In my experience this overwhelming, unmistakable action of the Holy Spirit has been rare. More often He seems to interact with me or with us in a way that is aptly described as a still, small voice. So still and so small that it is difficult to know whether it is the voice of your mind or the voice of His Spirit speaking. It is at these times that I desperately wish for a more powerful discernment.

The discerning person can tell, for example, when prayer is not genuine contact with God but a conversation with oneself, when apparent humility is actually a twisted form of pride; when a vision is really an hallucination and an ecstasy a psychosomatic disturbance; when inspirations are projections of suspect desires and when a vocation to celibacy is more a flight from intimacy than a call from God.[1]

I have begun to notice, however, that when this still, small voice speaks there is not a doubt but a knowing that God’s Spirit just communicated and about what He said.

[1] Sandra Schneiders, “Spiritual Discernment in the Dialogue of Saint Catherine of Siena”

Impossible Expectations

Christianity (in general) is suffering from theological nonsense. I have been attempting for several years to provide corrective insight to these theological problems when and where I had opportunity. However, I have found that the average Christian either doesn’t know what his theological assumptions are, or generally knows what his theology is but doesn’t grasp how that intersects with the day-to-day existence of his life. This has proven to be a mostly insurmountable problem.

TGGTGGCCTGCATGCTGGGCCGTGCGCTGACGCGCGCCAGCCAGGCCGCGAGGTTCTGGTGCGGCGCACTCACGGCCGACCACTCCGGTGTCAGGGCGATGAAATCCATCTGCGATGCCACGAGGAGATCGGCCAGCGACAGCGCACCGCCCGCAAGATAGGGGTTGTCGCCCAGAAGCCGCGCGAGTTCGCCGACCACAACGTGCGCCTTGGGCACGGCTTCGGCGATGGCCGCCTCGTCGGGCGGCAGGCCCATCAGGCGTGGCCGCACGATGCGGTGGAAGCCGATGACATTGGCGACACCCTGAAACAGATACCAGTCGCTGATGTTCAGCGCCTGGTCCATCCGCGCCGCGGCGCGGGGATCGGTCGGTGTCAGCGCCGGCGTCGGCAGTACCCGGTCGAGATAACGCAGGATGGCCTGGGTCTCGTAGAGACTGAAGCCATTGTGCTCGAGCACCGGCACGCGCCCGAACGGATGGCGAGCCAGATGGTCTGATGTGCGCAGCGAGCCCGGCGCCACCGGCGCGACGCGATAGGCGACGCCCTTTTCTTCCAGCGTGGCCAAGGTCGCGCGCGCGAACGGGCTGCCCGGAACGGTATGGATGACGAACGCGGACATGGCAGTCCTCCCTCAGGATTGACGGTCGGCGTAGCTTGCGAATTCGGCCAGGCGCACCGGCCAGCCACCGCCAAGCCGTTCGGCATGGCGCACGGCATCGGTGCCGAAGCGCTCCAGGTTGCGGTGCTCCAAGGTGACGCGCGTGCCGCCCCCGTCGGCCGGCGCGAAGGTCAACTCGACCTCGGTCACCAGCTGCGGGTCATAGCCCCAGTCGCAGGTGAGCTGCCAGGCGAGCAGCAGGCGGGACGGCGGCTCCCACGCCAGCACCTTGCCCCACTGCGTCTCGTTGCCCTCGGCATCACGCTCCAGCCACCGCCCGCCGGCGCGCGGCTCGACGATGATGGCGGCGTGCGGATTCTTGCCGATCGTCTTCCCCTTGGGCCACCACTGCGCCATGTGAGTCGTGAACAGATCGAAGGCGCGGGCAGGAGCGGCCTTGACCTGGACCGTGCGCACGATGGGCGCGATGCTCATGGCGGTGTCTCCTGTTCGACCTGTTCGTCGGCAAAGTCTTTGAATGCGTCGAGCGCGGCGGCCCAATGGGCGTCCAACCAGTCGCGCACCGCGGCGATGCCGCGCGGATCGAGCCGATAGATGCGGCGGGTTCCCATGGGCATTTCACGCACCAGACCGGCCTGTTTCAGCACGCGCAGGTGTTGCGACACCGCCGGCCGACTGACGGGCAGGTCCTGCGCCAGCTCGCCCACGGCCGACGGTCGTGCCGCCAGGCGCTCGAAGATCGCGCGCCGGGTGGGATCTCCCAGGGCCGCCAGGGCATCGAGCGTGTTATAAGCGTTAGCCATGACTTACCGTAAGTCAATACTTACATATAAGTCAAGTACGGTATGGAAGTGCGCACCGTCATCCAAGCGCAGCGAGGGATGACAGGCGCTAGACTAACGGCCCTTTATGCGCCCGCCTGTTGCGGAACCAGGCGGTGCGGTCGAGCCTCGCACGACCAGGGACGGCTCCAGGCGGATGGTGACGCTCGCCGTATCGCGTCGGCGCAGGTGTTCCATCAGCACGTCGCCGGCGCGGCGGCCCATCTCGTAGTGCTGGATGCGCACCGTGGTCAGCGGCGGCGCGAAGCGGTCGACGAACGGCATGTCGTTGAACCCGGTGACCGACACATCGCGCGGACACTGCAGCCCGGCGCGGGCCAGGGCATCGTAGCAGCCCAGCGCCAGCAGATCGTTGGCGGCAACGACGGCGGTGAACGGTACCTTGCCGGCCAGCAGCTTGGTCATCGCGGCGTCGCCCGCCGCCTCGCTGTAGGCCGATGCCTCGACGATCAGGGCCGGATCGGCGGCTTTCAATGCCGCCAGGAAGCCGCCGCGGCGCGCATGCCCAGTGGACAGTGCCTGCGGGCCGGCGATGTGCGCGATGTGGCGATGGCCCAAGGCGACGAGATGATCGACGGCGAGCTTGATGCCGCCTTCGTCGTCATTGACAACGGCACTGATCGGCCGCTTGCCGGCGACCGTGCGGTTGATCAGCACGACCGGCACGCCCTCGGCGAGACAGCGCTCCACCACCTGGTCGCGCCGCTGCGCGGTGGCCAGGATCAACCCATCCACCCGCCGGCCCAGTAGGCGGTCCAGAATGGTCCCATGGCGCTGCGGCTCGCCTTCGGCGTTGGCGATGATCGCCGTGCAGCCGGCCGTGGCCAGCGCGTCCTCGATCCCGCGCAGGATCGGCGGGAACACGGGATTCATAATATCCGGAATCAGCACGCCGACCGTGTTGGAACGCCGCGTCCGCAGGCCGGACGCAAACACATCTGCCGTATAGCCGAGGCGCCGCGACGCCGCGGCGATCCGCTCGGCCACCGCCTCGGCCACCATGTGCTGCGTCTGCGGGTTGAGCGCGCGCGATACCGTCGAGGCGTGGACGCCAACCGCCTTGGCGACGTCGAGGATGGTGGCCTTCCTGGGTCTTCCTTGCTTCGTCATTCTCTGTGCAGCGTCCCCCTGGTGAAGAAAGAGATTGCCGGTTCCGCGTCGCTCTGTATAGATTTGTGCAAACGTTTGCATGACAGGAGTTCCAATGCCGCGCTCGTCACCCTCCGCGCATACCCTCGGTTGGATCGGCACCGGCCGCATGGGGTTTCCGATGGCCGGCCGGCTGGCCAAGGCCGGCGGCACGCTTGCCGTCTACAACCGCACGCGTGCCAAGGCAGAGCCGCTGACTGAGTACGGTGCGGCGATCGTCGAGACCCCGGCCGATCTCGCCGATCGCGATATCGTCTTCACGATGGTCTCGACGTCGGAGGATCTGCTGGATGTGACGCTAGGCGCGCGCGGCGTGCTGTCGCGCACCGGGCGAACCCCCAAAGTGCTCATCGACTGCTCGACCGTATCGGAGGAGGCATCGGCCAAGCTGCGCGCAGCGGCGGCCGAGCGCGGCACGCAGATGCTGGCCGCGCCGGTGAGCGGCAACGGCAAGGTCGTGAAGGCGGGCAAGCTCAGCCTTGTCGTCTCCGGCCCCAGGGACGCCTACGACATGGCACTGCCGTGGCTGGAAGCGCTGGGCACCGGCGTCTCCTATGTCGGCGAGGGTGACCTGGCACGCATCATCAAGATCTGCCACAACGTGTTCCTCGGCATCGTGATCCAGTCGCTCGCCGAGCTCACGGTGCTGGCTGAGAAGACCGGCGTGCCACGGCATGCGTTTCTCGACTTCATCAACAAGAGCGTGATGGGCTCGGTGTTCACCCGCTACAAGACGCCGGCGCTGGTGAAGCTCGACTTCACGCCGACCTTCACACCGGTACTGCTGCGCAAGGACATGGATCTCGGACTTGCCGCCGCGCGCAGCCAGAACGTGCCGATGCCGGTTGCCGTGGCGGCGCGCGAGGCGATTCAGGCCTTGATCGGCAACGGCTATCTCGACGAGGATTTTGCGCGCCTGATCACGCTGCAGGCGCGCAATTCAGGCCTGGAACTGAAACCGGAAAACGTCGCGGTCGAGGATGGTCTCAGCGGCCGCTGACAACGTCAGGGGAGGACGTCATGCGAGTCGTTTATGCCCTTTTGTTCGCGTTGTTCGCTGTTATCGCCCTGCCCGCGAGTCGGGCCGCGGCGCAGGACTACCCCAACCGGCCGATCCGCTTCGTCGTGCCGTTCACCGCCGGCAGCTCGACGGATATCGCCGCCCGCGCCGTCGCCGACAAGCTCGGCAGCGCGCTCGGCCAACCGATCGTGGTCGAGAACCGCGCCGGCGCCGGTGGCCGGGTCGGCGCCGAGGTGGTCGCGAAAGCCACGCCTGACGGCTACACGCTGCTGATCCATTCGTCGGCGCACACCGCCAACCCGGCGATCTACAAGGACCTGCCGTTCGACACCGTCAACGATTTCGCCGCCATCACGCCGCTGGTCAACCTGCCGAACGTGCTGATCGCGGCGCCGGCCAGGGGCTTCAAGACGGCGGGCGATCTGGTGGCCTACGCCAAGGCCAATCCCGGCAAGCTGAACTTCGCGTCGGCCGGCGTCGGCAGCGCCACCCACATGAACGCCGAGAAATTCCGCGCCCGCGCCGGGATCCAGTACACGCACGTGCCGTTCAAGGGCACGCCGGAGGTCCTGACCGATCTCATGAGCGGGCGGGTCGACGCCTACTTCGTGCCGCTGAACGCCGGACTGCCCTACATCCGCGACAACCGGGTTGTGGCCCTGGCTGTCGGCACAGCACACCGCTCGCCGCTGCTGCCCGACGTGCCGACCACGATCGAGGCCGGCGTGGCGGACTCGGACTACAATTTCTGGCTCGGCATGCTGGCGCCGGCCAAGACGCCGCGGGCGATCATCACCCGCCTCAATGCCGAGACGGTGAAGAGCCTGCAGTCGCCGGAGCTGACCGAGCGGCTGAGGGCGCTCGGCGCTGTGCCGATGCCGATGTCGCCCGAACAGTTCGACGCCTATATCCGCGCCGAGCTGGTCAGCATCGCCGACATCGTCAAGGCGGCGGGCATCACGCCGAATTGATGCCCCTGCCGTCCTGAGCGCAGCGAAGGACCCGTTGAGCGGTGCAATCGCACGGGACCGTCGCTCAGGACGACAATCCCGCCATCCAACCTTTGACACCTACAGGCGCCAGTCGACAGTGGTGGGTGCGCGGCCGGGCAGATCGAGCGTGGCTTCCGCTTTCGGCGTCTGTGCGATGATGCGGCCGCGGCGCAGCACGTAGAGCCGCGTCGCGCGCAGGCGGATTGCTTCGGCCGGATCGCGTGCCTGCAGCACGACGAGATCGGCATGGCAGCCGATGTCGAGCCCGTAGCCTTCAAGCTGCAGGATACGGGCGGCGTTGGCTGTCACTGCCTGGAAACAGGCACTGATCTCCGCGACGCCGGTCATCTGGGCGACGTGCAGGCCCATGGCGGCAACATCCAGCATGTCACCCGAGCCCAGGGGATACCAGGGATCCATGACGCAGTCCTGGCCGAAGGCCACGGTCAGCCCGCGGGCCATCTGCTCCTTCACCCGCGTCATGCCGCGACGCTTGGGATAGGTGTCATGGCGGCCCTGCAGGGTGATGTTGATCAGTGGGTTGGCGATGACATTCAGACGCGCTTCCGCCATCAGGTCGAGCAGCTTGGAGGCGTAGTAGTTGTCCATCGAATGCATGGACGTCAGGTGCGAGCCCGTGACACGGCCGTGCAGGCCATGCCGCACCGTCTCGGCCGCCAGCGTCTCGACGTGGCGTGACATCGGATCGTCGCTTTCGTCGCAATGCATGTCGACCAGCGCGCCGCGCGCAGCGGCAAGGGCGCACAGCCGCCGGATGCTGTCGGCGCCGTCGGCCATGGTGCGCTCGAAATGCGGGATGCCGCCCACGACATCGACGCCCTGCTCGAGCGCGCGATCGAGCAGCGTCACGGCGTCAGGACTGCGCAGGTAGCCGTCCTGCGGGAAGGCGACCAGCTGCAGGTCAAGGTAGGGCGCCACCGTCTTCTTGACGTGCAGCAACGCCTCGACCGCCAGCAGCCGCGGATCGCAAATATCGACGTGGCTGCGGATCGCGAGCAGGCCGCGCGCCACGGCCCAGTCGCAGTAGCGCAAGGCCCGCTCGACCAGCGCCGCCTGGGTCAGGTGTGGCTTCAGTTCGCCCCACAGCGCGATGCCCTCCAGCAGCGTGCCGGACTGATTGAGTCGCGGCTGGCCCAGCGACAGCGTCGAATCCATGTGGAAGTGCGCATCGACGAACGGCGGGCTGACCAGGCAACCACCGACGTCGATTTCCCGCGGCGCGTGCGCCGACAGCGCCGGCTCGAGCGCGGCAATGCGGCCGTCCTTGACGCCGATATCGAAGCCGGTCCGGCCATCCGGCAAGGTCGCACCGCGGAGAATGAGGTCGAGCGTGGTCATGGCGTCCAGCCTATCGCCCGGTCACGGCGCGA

However, I have realized recently that the problem is actually much more endemic than our theology. The reason our theology has become disconnected with the life of the Gospel is that we have completely erroneous psychological assumptions. To be specific, Christians in general assume that an abundant life is theirs by virtue of grace, and make no connection between their actions and the state of their life.

In other words, we believe the equivalent of the idea that by virtue of believing that because Derek Jeter did all the work necessary to become an all-star baseball player we can also become all-star baseball players by believing in Derek Jeter. We forget that Derek Jeter’s all-star status was the result of daily following the regimen required to form baseball skills.

What am I saying? Yes, we are saved by grace, but what that means is we are given access to the baseball diamond. It still remains up to us to pick up the bat and hit 100 pitches a day. It is still our responsibility to rise early each morning and run sprints.

This leads to the “elephant in the room” of Christianity; the big issue that no one wants to admit let alone talk about. We have the same existential problems as our non-believing neighbors, only our problems are further complicated by guilt and the nagging feeling that it shouldn’t be like this.

The present status is that Christians espouse the idea that the Gospel provides the life abundant, but live as if the promises Scripture makes aren’t really attainable today. This has progressed to the degree that there are theologies which specifically state that Scripture’s description of a believing life pertain to the world to come. Talk about capitulating!

Leo Tolstoy described our situation well,

all men of the modern world exist in a continual and flagrant antagonism between their consciences and their way of life.[1]